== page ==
Joseph Smith Jr.
Our history begins with a young man who prayed in a grove of trees and received God’s answer. We recognize Joseph Smith Jr. as our founding prophet, and resonate with the vision of Zion he shared. We hold fast to these core Restoration principles: God speaks today, and we are called to build Zion.
Joseph Smith Jr. led a movement to restore Christ’s church on earth. Many responded enthusiastically to Joseph’s teachings and leadership. Zion was in reach, the heaven’s were opened, and they understood theirs was an exclusive call as the one true church restored to the earth.
Known early on as the Church of Christ, they professed to hold the true authority of priesthood ordination. All had to be baptized into the church regardless of previous baptisms in other Christian faiths. We see things in a different light today as reflected in this Doctrine and Covenants scripture received and approved in 2010:
Instruction given previously about baptism was proper to ensure the rise and cohesiveness of the church during its early development and in following years. However, as a growing number have come to understand, the redemptive action of God in Christ—while uniquely and authoritatively expressed through the church—is not confined solely to the church. —Doctrine & Covenants 164:2a
The early Latter Day Saints struggled with many things, including their own arrogance. They experienced incredible difficulties with their neighbors, first in Missouri and later in Nauvoo. To avoid a repeat of Missouri and protect the Saints in Nauvoo, Smith and others started a massive militia, which created further tension with neighbors.
Smith also introduced controversial practices which upset many including key church leaders. These factors and others culminated in Joseph Smith Jr.’s death at the hands of an angry armed mob in June 1844.
The church did not reach full consensus on who should succeed Joseph Smith Jr. and lead the church. A large number followed Brigham Young, a significant number of others followed James Strang. Still others chose to stay where they were and await God's direction. The group that stayed behind included people who knew about, and disagreed with, the practice of polygamy.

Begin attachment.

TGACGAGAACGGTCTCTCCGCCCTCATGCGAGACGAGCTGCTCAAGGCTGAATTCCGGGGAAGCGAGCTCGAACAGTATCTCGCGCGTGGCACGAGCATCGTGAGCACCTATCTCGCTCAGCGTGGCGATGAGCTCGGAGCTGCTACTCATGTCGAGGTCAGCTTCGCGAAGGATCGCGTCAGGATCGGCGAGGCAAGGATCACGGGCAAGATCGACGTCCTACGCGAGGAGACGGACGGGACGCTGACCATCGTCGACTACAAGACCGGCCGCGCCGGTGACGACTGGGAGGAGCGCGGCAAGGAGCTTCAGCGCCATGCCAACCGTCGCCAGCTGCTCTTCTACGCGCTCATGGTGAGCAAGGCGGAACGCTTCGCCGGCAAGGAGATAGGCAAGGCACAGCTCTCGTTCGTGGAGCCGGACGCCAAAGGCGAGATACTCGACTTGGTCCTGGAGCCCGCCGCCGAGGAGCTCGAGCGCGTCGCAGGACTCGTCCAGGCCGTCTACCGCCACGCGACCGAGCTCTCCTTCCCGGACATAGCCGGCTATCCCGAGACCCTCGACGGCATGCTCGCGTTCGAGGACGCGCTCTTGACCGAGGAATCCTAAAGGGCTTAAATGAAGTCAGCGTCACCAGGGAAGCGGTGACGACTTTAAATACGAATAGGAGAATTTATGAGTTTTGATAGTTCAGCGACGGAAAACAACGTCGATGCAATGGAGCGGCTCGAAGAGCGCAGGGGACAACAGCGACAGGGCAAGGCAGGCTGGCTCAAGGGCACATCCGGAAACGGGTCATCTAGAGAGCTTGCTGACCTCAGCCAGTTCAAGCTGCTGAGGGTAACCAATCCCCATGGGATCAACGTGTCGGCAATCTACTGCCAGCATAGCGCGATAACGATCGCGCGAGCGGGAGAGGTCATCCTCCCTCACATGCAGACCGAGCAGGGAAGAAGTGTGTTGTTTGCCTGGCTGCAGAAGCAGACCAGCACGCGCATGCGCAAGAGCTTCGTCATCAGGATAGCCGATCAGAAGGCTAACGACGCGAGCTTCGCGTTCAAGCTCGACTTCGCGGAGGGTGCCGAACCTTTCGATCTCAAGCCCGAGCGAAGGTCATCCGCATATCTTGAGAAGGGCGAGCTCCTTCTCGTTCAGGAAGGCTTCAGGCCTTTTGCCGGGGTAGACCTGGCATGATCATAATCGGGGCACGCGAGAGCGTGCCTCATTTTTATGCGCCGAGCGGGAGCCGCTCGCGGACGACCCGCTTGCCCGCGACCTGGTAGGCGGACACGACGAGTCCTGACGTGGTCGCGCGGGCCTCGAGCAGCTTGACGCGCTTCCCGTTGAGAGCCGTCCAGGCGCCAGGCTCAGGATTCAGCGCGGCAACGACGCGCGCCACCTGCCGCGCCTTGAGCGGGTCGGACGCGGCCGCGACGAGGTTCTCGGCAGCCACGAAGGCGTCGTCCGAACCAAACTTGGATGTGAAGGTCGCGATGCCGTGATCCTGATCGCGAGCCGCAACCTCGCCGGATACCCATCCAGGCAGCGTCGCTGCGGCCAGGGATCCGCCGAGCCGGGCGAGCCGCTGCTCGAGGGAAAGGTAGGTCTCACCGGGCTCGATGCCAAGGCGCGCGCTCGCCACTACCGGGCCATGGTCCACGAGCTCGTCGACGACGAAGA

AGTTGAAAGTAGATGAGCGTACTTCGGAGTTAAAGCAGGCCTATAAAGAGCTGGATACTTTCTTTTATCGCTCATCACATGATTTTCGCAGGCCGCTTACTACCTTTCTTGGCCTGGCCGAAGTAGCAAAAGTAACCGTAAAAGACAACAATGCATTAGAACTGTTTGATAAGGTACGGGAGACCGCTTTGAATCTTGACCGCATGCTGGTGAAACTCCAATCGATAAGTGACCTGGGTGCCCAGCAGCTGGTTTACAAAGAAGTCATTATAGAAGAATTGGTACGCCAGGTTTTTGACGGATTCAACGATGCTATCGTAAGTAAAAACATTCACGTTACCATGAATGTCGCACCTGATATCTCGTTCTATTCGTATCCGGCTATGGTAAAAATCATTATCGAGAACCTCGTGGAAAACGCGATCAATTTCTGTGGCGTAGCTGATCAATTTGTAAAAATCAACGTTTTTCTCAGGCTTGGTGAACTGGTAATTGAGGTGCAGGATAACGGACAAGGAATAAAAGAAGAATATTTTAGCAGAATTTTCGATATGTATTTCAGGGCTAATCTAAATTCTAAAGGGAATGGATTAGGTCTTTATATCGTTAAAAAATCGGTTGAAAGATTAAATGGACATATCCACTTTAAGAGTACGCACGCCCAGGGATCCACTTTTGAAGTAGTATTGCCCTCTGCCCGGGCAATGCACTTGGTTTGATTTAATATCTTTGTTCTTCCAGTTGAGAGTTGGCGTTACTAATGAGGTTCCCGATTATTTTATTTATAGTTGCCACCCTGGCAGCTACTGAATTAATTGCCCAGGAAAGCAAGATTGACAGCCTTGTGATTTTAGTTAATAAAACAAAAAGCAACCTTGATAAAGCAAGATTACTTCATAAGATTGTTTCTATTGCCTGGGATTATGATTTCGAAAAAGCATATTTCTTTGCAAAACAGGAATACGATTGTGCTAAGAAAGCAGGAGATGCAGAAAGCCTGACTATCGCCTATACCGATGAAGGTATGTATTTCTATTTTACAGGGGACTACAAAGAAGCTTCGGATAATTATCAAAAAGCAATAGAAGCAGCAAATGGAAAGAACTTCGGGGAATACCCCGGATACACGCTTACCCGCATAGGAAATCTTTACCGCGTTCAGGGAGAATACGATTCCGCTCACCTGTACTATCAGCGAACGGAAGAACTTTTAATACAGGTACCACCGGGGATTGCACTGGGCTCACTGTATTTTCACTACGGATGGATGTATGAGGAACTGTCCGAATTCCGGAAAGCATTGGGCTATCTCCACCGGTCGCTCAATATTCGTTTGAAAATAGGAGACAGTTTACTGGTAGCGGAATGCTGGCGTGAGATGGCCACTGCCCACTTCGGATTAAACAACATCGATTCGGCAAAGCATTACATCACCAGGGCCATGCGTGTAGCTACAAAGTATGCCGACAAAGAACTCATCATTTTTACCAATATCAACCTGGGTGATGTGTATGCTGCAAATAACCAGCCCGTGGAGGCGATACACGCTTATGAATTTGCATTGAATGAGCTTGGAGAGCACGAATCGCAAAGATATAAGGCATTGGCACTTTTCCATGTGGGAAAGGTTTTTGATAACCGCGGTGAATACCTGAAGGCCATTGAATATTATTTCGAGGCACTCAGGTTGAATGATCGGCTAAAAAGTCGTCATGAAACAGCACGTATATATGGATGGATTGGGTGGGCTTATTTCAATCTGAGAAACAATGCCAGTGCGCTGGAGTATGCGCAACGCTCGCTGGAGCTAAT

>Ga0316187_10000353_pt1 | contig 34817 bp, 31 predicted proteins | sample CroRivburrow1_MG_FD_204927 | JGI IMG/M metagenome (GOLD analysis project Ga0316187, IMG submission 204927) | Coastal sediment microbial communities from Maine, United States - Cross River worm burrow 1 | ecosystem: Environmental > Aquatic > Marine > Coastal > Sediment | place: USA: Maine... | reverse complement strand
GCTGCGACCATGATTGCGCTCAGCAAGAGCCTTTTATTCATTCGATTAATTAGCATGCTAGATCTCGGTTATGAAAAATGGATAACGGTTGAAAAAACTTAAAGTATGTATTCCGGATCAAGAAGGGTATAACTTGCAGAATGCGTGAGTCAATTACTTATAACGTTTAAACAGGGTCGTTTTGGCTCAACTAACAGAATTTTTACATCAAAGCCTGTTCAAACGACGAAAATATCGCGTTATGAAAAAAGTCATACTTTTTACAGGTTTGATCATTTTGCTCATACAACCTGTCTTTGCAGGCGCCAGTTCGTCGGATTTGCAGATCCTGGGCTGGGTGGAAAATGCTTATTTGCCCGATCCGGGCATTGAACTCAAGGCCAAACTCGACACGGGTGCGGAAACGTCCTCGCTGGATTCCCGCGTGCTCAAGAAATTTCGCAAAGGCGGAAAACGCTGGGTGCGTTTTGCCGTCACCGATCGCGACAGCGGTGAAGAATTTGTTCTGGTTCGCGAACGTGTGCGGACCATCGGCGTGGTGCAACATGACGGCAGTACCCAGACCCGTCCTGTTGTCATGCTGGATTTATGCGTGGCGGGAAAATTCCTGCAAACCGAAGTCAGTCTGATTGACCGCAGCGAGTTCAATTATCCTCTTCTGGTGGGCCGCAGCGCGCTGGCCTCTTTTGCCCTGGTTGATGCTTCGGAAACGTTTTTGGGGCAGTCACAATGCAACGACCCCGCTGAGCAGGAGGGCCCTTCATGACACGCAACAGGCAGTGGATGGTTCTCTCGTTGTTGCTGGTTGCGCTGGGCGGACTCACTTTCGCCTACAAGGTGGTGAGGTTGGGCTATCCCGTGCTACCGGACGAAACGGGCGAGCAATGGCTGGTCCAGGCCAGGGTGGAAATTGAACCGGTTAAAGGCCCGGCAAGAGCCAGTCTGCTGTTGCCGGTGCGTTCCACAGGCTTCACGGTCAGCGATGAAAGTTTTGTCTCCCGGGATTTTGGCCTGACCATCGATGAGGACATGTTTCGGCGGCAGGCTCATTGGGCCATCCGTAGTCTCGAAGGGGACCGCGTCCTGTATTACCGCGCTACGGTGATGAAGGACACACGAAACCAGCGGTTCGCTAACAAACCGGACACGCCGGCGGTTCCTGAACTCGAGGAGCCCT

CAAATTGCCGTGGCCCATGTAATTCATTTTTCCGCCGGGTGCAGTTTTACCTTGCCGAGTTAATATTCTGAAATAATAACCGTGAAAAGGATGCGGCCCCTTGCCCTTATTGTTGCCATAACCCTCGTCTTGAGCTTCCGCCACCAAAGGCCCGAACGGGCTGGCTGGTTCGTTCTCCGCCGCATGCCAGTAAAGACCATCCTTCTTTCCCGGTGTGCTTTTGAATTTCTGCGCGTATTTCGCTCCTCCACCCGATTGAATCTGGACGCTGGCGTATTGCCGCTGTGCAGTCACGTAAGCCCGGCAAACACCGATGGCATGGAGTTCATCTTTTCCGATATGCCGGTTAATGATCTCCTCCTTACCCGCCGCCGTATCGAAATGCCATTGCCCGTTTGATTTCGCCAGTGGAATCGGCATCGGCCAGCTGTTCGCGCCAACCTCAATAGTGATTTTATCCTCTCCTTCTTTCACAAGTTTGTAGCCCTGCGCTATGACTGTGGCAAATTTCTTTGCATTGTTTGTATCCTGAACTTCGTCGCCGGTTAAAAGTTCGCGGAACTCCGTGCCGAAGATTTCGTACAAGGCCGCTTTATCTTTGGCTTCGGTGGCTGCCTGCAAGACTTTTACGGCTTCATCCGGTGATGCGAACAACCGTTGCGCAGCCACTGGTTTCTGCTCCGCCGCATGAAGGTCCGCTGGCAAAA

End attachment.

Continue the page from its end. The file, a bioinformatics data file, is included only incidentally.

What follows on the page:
Joseph Smith III
The founding figures of Community of Christ—including Emma Smith, Joseph Smith Jr.’s widow--upheld the principle of monogamy. Like young Joseph who prayed in a grove of trees, they humbly sought God's direction. Over time, area leaders and scattered branches of the church sensed the Holy Spirit’s confirmation that Joseph Smith III, the son of the Prophet, was called to be the next president of the church. Joseph III had not affiliated with any of the scattered groups since his father’s death. When members visited to invite him to serve as president-prophet of the Reorganization, he refused saying he would only do so if inspired by God to accept. Sometime later, and after repeated invitations to serve, he received divine confirmation that he was indeed called by God to serve as prophet-president of the Reorganized Church of Jesus Christ of Latter Day Saints.
Joseph Smith III was ordained prophet and president at the April 1860 conference of the church
in Amboy, Illinois. He shared these words with the conference, "I have come in obedience to a power not my own, and I shall be dictated by the power that sent me."
Like his father, Joseph III sought the building of Zion. He prophetically counseled the church to cooperate with their "gentile" neighbors as the Saints endeavored to establish Zion. Relationships of trust were formed and in time Joseph III reestablished the church in Independence, Missouri.
Joseph Smith III embraced the theology and experiences of the Kirtland era placing emphasis on the teachings of Jesus and the call to be peacemakers. His successors stayed the course taking the church into deeper understandings of Christ’s message and the call of the Restoration to each generation, culture, and time to be a prophetic people who share Christ’s peace and invite all to participate in realizing the purposes of Zion.